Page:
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I recently noticed a pretty vile problem cooking up. Many people trying to get over a breakup keep overwhelming themselves with innumerable recovery methods.
For example: they start their mornings with hours of agonizing meditation practices. They keep three different journals. They reserve their afternoons for a hectic cocktail of qi-gong, yoga, and tai-chi. And in the evenings, you can see them burning through their savings for dodgy, overpriced self-help seminars, retreats, and coaching programs.
If you can even semi-relate with the above, you’ve got to fucking chill.
I know you want to get over your ex. I know you want to be happier. I know you want to improve yourself and squeeze out your juicy potential. I applaud you for your bravery and ambition.
But holy fuck— you don’t have to burst a blood vessel for these things!
You don’t need to pigeonhole yourself into a gazillion recovery activities, exercises, and modalities. You don’t need to hire coaches, shrinks, and gurus. You don’t need to attend any seminars and circle jerk with benevolent narcissists on your ayahuasca retreats.
You can drop most, if not all, of that shit.
Just pick a handful of simple and cheap recovery methods that you actually enjoy and go deep with them. And only when reasonable, start experimenting with additional ones.
Likewise, don’t be afraid to drop methods that, after rigorous testing, don’t resonate with you or get you any closer to feeling like yourself again. The reason I suggest this is so you avoid overwhelm. Because it’s overwhelm that sucks all the motivation out of you and consequently coerces you to stop working on yourself when you know you should.
My Breakup Recovery Journey
While going through my most notable breakup, I didn’t do much to eventually get over it.
For the first few weeks, I spent most of the time locked in my room, playing video games or jerking off to my ex’s Instagram posts.
It was only after months that I went outside and touched grass, let alone talked to a person in real life. And then it took me a couple more weeks to rebuild my healthy eating and exercising habits.
Soon after, my productivity shot up, and my creativity, ambition, and curiosity for erudition came back around. Suddenly I was doing well in school again, a massive breakthrough.
Next, I took up a daily guided meditation habit (thanks, Calm.com!) and found myself entirely substituting playing video games with reading.
I also dabbled in no-fap for a while but found it fell short of its promises. Although limiting porn did help, particularly in improving my self-image and raising my esteem.
A few weeks later, I closed things off by adopting a short daily gratitude practice and committed to learning pick up and dating. I also finally began to invest in my social life — which was, for a long time, non-existent.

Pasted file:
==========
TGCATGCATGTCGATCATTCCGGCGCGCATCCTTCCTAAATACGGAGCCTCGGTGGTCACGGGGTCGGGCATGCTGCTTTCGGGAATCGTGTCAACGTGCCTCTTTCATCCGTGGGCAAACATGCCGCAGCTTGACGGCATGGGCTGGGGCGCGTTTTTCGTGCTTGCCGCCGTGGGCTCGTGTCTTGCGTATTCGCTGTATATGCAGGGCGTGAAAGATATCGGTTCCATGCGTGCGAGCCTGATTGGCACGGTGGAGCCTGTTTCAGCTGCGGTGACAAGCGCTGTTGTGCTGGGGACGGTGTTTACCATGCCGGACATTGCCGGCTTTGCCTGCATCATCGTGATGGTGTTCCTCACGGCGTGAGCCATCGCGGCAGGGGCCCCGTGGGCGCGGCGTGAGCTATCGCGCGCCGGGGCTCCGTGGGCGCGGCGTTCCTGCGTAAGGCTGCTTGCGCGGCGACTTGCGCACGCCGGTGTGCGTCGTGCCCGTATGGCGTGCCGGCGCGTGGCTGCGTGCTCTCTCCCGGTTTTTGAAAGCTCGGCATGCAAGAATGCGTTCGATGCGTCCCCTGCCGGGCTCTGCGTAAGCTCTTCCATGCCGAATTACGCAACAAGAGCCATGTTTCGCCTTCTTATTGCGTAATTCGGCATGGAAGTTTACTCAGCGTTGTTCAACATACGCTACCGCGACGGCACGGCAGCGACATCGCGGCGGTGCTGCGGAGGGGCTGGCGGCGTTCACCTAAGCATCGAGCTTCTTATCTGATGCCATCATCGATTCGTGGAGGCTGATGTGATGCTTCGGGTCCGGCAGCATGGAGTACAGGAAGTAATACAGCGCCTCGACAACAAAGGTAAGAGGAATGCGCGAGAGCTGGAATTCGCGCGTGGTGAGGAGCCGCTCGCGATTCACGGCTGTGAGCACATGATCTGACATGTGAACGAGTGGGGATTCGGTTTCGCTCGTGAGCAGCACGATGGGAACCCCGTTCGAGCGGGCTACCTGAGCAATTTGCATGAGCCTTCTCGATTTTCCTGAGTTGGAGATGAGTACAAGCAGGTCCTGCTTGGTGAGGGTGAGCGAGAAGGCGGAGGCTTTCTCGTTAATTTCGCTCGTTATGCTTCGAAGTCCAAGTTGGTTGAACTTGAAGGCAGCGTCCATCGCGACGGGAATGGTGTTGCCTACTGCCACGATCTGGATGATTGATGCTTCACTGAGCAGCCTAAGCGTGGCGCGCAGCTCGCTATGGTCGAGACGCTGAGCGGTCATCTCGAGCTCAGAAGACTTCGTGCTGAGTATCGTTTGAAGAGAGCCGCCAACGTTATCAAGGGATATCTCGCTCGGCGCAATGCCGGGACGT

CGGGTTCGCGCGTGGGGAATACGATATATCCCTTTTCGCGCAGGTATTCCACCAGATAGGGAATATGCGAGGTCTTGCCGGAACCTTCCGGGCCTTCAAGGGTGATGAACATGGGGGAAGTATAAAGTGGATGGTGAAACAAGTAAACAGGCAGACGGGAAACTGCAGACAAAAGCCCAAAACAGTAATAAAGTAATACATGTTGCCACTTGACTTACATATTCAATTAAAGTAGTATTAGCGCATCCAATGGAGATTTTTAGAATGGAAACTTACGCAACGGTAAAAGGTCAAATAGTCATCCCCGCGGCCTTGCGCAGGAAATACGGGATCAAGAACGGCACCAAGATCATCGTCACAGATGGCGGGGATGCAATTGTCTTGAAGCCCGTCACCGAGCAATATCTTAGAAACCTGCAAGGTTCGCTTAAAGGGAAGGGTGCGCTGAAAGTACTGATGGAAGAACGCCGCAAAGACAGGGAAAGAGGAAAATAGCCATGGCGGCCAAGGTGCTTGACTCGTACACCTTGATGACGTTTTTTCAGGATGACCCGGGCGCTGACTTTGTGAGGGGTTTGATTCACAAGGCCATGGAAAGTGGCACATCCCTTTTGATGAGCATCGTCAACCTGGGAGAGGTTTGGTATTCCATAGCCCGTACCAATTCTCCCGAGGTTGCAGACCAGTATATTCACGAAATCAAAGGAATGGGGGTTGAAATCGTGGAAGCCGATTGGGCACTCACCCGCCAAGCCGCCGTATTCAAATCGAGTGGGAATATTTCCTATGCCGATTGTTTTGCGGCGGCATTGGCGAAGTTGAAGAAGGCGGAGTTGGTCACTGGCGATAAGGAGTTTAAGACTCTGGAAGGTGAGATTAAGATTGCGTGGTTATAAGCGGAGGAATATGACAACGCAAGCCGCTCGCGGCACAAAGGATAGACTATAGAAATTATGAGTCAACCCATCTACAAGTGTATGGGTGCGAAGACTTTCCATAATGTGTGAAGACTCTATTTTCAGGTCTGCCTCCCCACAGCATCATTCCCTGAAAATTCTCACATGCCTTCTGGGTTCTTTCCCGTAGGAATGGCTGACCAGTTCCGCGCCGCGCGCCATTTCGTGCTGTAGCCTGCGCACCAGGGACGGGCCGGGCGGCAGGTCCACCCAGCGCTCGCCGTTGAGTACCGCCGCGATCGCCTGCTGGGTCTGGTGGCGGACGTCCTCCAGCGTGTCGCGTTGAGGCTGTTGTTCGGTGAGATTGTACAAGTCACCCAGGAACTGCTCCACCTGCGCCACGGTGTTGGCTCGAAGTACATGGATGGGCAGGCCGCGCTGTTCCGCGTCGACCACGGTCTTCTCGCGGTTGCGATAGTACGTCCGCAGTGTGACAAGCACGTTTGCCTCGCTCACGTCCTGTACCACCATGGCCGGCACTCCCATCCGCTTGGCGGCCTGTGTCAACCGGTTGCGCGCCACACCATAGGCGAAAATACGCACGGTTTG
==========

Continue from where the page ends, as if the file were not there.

As you can see, I didn’t start by trying out every breakup recovery method under the sun. I opted for a gradual leveling up of my life instead. And I suggest you do the same.
Would I speed up breakup recovery if I took a different approach, like one of the approaches I teach now? Sure. But life is long, and for most of us, there really isn’t a need for haste.
But perhaps more importantly, know when to stop healing and improving. For the ultimate goal of breakup recovery advice is to reach the point where you no longer feel the need for it.
Let me unpack this thought.
The Point Of Recovery Is To Stop
If you keep engaging in recovery, despite already reaching acceptance and overcoming most of your personal issues, you’ll paradoxically only end up reinforcing the belief that you’re not good enough as you are now.
And the more you’ll chase unnecessary growth, the more flawed and unhappy you’ll feel. You’ll always think that something is missing from your life — that there’s always some higher level you should reach in order to be happy.
Put differently: after a certain period, more self-improvement becomes self-defeating. And it’s at this point that you should opt for self-acceptance instead.
Self-Acceptance looks like a) becoming content with yourself and your current situation despite the immutable imperfection and b) replacing, tweaking, or dropping habits that you don’t need or want anymore — even if they’re positive.
I mean, do you think I kept up with all the positive habits I formed while trying to win against my breakup? Of course not!
Today my free time is split between reading AND video games 50/50. I also don’t keep a journal or do gratitude practices anymore. And I limited my mediations to once a week.
I also allow myself more cheat meals during the week than I did in the past while enduring my breakup. And I exercise less, too. In fact, I completely flipped my views on exercise in general.
In the past, my goals were bulging six-pack abs and one-digit body fat. Today I don’t give a shit about that anymore. My goal is to simply work out enough that I stay healthy, fit, and lean.
The only habit I’d reckoned stayed the same is avoiding porn since I noticed I perform worse sexually if I keep binging it for a few days on end.
Again, this is what self-acceptance looks like.
And while self-help junkies would rage-tweet that I merely lowered my standards and settled; that I’ve failed myself; that I wasn’t determined and bold enough, and that I didn’t beleive in myself enough — the truth is far less interesting.
I simply decided that my current habits and routines are enough. I decided I don’t want to stretch myself to some higher level of growth. I just don’t enjoy it or, more importantly, feel the need for it.
And while this may or may not change in the future, for now, I’m quite satisfied with how things are.
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